Tuesday, July 07, 2015

Sui Juris Churches, Appendix I: Ordinariates for the Faithful of Eastern Rite

An ordinariate is a form of ecclesial jurisdiction between a vicariate and a diocese or eparchy. Vicariates and ordinariates are used under circumstances in which the ordinary diocesan form of jurisdiction is not suitable. In a vicariate, which is most commonly used where there is no diocese at all, the whole is supervised by a vicar (whether apostolic or patriarchal), who is a bishop who is simply delegated the care of the faithful in question on top of any other duties he might have; the vicar is not an ordinary, and thus is simply administering matters until they develop enough to be given a more formal organization. (There are even less developed structures, prefectures, that are headed by people who do not have episcopal functions at all.) Ordinariates differ from vicariates in that they are supervised by an ordinary, someone whose primary authority and responsibility is the care of the faithful who are part of the ordinariate. The most common ordinariates with which anyone deals are military ordinariates. Unlike a vicariate, an ordinariate functions very much like a diocese in its own right; the ordinary is not necessarily a bishop, and can be just a priest, but in terms of his authority and jurisdiction, he is not fundamentally different from a bishop.

There are a number of areas of the world in which there are many Eastern Catholics, but they may be scattered in such ways, or in such circumstances, that it is difficult to organize an actual eparchy for them. Thus there have come to be what are known as Ordinariates for the Faithful of Eastern Rite. Three of them are part of the Armenian Catholic Church; two of these are the oldest such ordinariates in existence (dating from 1925 and 1930), and they arose because of the peculiar circumstances involved in the origin of the Armenian Catholic Church, which was consolidated out of a number of different Armenian groups that came into union with Rome. Some pockets were not in situations in which an eparchy could be easily developed, and it eventually was decided that they were more adequately taken care of under their own structures rather than under Latin bishops exercising their ordinary diocesan functions.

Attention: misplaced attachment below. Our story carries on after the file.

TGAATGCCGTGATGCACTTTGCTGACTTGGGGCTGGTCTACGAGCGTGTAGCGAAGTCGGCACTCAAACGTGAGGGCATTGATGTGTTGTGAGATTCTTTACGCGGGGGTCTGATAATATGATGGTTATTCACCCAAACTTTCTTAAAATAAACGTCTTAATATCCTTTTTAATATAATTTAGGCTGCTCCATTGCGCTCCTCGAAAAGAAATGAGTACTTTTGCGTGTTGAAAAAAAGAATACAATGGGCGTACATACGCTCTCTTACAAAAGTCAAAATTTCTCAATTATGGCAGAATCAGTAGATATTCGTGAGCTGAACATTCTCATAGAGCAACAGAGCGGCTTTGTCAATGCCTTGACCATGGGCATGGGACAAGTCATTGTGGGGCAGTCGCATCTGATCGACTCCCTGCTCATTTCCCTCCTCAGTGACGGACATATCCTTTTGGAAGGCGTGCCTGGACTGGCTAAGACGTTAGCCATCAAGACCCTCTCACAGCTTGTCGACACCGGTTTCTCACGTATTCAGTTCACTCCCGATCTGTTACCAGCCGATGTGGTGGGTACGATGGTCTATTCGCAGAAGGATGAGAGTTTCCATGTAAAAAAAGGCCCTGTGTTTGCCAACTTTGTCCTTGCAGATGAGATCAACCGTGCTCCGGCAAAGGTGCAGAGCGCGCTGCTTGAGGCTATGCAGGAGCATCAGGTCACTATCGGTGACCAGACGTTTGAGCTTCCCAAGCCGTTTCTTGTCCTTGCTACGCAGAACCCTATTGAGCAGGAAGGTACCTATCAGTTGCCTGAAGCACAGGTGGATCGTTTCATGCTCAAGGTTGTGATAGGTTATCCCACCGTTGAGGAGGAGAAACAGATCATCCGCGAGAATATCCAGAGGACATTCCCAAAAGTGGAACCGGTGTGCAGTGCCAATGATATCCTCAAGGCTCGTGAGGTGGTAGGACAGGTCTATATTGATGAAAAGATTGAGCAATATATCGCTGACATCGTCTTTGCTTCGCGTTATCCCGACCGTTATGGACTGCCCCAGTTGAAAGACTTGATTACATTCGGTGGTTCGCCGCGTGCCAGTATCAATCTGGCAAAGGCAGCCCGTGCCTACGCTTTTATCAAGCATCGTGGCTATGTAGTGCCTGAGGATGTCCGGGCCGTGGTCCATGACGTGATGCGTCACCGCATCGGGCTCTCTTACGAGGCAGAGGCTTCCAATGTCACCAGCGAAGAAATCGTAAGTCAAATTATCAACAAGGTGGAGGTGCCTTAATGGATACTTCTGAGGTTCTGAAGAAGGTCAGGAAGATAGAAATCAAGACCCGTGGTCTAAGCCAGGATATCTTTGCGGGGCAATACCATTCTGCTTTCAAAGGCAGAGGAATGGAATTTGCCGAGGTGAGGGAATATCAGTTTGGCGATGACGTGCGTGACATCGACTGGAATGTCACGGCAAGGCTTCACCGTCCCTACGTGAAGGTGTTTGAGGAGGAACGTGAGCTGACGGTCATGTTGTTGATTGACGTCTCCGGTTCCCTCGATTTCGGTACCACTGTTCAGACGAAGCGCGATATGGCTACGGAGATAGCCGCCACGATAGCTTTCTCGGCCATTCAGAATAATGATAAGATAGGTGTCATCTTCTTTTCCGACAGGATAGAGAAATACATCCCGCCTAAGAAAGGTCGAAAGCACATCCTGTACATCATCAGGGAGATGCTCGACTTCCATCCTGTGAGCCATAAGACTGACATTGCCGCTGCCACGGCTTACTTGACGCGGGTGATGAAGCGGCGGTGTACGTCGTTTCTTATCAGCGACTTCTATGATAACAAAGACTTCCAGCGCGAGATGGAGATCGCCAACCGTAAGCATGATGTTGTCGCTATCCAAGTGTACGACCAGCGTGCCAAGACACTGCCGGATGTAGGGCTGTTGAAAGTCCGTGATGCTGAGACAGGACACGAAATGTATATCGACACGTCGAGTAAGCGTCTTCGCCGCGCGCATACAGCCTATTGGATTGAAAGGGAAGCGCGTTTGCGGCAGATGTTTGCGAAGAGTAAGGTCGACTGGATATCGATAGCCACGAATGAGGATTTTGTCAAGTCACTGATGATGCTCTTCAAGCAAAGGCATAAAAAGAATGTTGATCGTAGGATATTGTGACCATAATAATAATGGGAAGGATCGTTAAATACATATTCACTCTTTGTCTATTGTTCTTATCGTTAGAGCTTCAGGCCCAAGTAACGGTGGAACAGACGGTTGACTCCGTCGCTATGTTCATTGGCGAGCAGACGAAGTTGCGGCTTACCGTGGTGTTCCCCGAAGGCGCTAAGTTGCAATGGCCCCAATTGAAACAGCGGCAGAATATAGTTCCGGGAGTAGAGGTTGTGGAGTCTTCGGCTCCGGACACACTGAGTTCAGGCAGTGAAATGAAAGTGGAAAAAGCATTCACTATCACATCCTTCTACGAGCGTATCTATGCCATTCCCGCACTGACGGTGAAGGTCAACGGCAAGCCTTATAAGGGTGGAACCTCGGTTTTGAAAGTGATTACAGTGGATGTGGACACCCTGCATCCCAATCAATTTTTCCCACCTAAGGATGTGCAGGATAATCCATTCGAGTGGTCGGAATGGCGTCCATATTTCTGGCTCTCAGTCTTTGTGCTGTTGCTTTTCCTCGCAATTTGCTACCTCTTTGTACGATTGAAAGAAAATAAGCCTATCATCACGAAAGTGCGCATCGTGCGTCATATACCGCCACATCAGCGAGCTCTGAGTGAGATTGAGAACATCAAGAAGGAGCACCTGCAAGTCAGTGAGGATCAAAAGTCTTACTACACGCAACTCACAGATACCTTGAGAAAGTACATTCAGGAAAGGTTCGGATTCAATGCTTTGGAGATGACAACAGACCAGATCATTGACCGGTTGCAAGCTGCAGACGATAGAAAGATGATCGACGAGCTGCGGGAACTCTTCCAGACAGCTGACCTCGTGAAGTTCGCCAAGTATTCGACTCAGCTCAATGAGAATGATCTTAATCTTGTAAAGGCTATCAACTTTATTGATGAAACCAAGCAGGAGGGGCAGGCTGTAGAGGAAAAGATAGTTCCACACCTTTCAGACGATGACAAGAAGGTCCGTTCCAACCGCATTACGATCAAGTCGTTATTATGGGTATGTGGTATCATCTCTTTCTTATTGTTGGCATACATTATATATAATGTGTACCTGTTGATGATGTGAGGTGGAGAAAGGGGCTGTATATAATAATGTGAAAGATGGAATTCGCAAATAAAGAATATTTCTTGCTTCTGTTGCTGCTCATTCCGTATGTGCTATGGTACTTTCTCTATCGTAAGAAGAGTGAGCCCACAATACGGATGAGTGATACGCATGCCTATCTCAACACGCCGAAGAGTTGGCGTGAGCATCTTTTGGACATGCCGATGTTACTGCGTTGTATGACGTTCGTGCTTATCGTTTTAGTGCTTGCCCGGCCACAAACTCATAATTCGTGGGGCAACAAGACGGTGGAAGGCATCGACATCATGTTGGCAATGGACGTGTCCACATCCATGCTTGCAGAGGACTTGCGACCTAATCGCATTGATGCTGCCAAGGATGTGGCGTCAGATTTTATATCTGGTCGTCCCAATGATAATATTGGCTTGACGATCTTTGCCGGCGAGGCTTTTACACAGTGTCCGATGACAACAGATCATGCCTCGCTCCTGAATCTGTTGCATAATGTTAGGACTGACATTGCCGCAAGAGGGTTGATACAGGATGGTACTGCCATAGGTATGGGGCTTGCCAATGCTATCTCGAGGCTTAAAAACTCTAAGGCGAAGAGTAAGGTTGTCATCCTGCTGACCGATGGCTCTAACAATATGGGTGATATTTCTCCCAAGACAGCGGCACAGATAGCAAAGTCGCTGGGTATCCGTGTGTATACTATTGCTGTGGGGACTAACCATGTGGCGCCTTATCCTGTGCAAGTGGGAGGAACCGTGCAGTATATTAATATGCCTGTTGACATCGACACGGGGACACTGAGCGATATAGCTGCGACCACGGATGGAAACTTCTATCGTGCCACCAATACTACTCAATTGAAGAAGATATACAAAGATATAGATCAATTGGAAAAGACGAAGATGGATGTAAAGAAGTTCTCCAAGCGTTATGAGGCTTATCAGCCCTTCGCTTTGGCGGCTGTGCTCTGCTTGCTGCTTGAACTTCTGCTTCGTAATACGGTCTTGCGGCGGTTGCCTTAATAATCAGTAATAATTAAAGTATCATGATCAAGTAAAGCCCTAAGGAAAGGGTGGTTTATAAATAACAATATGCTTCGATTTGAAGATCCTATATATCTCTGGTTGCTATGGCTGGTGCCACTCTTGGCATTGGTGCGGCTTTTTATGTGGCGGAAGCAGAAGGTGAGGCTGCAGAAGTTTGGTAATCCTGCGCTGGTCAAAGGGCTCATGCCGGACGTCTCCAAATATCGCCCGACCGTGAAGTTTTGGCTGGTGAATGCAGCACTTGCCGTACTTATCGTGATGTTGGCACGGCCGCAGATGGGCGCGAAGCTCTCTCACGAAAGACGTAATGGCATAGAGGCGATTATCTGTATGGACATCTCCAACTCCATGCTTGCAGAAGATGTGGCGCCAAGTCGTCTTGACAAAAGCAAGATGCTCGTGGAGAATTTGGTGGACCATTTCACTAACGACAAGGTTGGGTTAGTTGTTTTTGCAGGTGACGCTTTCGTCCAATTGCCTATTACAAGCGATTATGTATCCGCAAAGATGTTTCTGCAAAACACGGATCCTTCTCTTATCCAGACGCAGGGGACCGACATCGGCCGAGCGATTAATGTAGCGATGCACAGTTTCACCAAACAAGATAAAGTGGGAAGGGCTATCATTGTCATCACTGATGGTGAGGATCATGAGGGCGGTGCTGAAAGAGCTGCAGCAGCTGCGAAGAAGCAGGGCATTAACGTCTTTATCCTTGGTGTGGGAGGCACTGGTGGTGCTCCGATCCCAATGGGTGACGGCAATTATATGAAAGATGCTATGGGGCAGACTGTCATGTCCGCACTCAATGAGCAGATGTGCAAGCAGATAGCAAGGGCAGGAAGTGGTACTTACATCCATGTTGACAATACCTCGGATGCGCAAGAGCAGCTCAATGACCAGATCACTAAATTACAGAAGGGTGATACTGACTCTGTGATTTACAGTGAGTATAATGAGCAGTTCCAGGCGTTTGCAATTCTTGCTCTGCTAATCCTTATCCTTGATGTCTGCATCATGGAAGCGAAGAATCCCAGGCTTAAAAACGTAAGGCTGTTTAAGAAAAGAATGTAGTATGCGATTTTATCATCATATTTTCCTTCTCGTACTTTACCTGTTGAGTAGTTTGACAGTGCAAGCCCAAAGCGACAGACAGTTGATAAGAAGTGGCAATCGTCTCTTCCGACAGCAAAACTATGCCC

The rest of the ordinariates for the faithful of Eastern rite, however, are not distinctive to a particular church. One of them is for Byzantine Rite Catholics in Austria. The other four, in Argentina, Brazil, France, and Poland, are for Eastern Catholics in general. In none of these last four cases, however, are all Eastern Catholics included: the ordinariates exist for situations in which there is no proper eparchial structure. In the one for Brazil, for instance, the Ukrainians, Maronites, and Melkites are all able to maintain their own eparchies for their particular faithful, and thus they are cared for by those eparchies rather than the ordinariates. In each case, the most important Latin Archbishop in the territory is the ordinary for the ordinariate, and thus in practice they serve as means whereby the Latin Church may help to serve the spiritual needs of Eastern churches, where it is in a better position to help them than the relevant Eastern church.

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